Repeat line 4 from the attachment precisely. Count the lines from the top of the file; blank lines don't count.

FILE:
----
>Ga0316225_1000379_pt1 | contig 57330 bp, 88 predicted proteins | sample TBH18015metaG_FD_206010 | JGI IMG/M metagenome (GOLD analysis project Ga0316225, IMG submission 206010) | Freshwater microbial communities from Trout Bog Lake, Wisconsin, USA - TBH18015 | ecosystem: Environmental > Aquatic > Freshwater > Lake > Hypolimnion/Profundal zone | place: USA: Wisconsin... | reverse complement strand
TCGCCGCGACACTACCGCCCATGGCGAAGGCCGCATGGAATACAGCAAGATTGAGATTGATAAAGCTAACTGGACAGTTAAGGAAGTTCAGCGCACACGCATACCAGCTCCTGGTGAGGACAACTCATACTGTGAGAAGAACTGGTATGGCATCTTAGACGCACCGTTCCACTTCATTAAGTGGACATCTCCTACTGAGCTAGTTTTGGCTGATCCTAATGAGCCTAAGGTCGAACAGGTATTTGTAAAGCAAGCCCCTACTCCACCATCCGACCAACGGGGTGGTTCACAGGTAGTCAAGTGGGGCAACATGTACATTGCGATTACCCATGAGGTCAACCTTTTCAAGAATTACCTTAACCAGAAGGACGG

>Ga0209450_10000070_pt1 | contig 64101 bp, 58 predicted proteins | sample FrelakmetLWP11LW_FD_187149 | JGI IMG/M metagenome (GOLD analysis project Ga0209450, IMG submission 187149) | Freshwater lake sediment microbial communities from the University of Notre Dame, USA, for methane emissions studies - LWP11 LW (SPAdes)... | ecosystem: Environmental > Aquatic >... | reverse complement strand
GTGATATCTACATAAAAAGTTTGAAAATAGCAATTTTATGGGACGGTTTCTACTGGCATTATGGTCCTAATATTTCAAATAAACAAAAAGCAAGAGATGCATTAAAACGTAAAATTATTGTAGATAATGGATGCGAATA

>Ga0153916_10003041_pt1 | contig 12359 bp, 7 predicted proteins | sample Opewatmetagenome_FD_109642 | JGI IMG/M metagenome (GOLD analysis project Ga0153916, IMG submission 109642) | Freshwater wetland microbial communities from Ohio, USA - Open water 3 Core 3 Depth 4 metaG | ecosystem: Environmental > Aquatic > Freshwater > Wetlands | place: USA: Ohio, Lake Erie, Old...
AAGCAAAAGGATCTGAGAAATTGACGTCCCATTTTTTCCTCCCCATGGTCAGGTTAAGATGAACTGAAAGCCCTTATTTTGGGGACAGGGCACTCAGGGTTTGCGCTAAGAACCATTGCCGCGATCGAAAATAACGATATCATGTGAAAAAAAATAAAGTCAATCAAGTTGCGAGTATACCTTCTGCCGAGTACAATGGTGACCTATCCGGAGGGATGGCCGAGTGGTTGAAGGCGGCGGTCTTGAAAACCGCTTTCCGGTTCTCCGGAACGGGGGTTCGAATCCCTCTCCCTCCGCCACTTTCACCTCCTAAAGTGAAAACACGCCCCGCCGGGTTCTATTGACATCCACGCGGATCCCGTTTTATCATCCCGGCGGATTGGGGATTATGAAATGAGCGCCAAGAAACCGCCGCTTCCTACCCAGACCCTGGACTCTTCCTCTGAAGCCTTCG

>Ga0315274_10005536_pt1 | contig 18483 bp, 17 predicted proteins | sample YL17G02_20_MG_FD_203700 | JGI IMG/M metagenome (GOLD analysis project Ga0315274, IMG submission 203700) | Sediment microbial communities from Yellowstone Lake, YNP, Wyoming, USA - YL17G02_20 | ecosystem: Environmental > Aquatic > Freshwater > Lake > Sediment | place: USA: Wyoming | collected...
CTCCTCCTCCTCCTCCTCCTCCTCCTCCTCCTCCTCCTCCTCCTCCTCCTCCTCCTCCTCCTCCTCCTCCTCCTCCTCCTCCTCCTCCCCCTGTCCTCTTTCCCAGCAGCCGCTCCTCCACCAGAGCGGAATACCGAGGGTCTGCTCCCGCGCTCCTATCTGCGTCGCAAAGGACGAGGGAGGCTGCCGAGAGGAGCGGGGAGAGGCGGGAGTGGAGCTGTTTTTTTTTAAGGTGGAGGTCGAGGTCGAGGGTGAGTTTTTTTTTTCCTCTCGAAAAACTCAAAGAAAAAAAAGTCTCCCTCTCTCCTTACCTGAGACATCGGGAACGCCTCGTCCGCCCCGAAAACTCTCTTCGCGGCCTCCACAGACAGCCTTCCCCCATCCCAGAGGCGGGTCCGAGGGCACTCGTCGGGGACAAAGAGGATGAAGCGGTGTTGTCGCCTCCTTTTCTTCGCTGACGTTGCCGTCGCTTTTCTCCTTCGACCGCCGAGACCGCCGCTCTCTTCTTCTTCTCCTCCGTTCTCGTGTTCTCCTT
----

GTGATATCTACATAAAAAGTTTGAAAATAGCAATTTTATGGGACGGTTTCTACTGGCATTATGGTCCTAATATTTCAAATAAACAAAAAGCAAGAGATGCATTAAAACGTAAAATTATTGTAGATAATGGATGCGAATA